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proposal: Go 2: spec: introduce structured tags #23637

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urandom opened this Issue Jan 31, 2018 · 33 comments

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urandom commented Jan 31, 2018

This proposal is for a new syntax for struct tags, one that is formally defined in the grammar and can be validated by the compiler.

Problem

The current struct tag format is defined in the spec as a string literal. It doesn't go into any detail of what the format of that string might look like. If the user somehow stumbles upon the reflect package, a simple space-separated, key:"value" convention is mentioned. It doesn't go into detail about what the value might be, since that format is at the discretion of the package that uses said tag. There will never be a tool that will help the user write the value of a tag, similarly to what gocode does with regular code. The format itself might be poorly documented, or hard to find, leading one to guess what can be put as a value. The reflect package itself is probably not the biggest user-facing package in the standard library as well, leading to a plethora of stackoverflow questions about how multiple tags can be specified. I myself have made the error a few times of using a comma to delimit the different tags.

Proposal

EDIT: the original proposal introduced a new type. After the initial discussion, it was decided that there is no need for a new type, as a struct type or custom types whose underlying types can be constant (string/numeric/bool/...) will do just as well.

A tag value can be either a struct, whose field types can be constant, or custom types, whose underlying types are constant. According to the go spec, that means a field/custom type can be either a string, a boolean, a rune, an integer, a floating-point, or a complex number. Example definition and usage:

package json

type Rules struct {
    Name string
    OmitEmpty bool
    Ignore bool
}

func processTags(f reflect.StructField) {
    // reflect.StructField.Tags []interface{}   
    for _ ,t := range f.Tags {
        if jt, ok := t.(Rules); ok {
              ...
              break
        }
    }
}
package sqlx

type Name string

Users can instantiate values of such types within struct definitions, surrounded by [ and ] and delimited by ,. The type cannot be omitted when the value is instantiated.

package mypackage

import json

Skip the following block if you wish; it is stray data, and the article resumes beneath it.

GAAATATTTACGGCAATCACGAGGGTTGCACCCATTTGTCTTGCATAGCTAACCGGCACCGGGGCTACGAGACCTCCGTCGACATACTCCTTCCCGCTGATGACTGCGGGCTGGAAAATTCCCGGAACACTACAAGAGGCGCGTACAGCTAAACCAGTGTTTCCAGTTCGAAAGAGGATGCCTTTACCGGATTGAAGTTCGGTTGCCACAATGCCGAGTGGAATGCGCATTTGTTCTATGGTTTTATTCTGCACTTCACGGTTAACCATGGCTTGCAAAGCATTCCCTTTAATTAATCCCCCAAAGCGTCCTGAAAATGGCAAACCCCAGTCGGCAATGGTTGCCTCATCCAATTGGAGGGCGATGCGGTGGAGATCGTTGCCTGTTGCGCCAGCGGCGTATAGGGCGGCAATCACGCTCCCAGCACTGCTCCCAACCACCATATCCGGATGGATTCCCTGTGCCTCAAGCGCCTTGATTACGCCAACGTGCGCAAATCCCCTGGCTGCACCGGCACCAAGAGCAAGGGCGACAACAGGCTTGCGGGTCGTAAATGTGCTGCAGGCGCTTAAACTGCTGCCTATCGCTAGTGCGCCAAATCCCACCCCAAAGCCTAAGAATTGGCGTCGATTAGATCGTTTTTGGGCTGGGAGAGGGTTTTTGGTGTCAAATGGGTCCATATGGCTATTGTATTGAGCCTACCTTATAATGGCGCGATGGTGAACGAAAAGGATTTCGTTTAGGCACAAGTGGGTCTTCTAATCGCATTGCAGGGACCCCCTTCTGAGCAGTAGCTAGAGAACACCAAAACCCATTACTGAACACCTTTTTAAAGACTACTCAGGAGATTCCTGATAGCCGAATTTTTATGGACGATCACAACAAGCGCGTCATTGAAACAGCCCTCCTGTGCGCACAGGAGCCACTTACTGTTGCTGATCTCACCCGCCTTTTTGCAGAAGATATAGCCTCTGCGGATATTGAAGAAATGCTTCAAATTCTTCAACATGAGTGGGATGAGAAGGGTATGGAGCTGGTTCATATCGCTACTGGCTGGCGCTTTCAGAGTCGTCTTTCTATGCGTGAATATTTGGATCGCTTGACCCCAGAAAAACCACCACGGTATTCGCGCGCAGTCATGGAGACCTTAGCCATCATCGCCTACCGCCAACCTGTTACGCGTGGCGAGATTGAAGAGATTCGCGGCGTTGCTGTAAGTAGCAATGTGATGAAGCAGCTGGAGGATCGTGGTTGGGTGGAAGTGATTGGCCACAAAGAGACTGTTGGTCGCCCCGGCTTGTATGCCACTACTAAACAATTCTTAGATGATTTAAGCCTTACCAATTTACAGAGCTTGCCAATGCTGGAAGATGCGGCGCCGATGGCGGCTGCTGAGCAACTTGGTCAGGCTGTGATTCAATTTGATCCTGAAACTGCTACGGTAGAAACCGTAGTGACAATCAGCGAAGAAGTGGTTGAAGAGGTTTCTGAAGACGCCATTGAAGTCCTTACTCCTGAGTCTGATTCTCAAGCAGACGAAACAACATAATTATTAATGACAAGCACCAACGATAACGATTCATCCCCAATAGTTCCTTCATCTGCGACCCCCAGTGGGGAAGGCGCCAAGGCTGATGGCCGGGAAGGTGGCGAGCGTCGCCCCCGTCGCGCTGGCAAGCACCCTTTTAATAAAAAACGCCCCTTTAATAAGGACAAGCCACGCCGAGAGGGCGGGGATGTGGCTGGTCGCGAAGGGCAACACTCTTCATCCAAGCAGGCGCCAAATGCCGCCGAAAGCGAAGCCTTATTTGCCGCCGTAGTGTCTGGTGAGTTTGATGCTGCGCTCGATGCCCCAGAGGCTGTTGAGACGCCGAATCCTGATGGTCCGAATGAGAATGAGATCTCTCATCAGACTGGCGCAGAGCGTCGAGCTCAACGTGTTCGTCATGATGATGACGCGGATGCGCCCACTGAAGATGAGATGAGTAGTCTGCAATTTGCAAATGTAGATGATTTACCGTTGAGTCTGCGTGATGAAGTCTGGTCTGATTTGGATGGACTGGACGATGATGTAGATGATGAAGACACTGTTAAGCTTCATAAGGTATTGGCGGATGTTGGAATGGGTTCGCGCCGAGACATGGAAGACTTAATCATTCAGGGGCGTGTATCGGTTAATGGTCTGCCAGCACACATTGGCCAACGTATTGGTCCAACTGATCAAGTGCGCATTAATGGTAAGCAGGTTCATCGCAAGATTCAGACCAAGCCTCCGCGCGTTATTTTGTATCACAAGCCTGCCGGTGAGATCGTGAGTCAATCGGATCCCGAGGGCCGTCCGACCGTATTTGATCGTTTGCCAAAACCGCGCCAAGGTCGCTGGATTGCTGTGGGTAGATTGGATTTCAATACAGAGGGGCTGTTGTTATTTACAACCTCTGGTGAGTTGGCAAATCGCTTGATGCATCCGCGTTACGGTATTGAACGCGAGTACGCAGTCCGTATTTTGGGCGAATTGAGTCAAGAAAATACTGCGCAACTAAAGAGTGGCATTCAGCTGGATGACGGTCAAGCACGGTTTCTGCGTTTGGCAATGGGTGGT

import sqlx

type MyStruct struct {
      Value      string [json.Rules{Name: "value"}, sqlx.Name("value")]
      PrivateKey []byte [json.Rules{Ignore: true}]
}

Benefits

Tags are just types, they are clearly defined and are part of a package's types. Tools (such as gocode) may now be made for assisting in using such tags, reducing the cognitive burden on users. Package authors will not need to create "value" parsers for their supported tags. As a type, a tag is now a first-class citizen in godoc. Even if a tag lacks any kind of documentation, a user still has a fighting chance of using it, since they can now easily go to do definition of a tag and just look up its fields, or see the definition in godoc. Finally, if the user has misspelled something, the compiler will now inform them of an error, instead of it occurring either at runtime, or being silently ignored as is the case right now.

Side note

This proposal is strictly for replacing the current stuct tags. While the tag grammar can be extended to be applied to a lot more things that struct tags, this proposal is not suggesting that it should, and such a discussion should be done in a different proposal.

@gopherbot gopherbot added this to the Proposal milestone Jan 31, 2018

@gopherbot gopherbot added the Proposal label Jan 31, 2018

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ianlancetaylor Jan 31, 2018

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Related to #20165, which was recently declined. But this version is better, because it proposes an alternative.

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ianlancetaylor commented Jan 31, 2018

Related to #20165, which was recently declined. But this version is better, because it proposes an alternative.

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ianlancetaylor Jan 31, 2018

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I don't see any special need for a new tag type. You may as well simply say that a struct field may be followed by a comma separated list of values, and that those values are available via reflection on the struct.

On the other hand, something this proposal doesn't clearly address is that those values must be entirely computable at compile time. That is not a notion that the language currently defines for anything other than constants, and it would have to be carefully spelled out to decide what is permitted and what is not. For example, can a tag, under either the original definition or this new one, have a field of interface type?

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ianlancetaylor commented Jan 31, 2018

I don't see any special need for a new tag type. You may as well simply say that a struct field may be followed by a comma separated list of values, and that those values are available via reflection on the struct.

On the other hand, something this proposal doesn't clearly address is that those values must be entirely computable at compile time. That is not a notion that the language currently defines for anything other than constants, and it would have to be carefully spelled out to decide what is permitted and what is not. For example, can a tag, under either the original definition or this new one, have a field of interface type?

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urandom Jan 31, 2018

@ianlancetaylor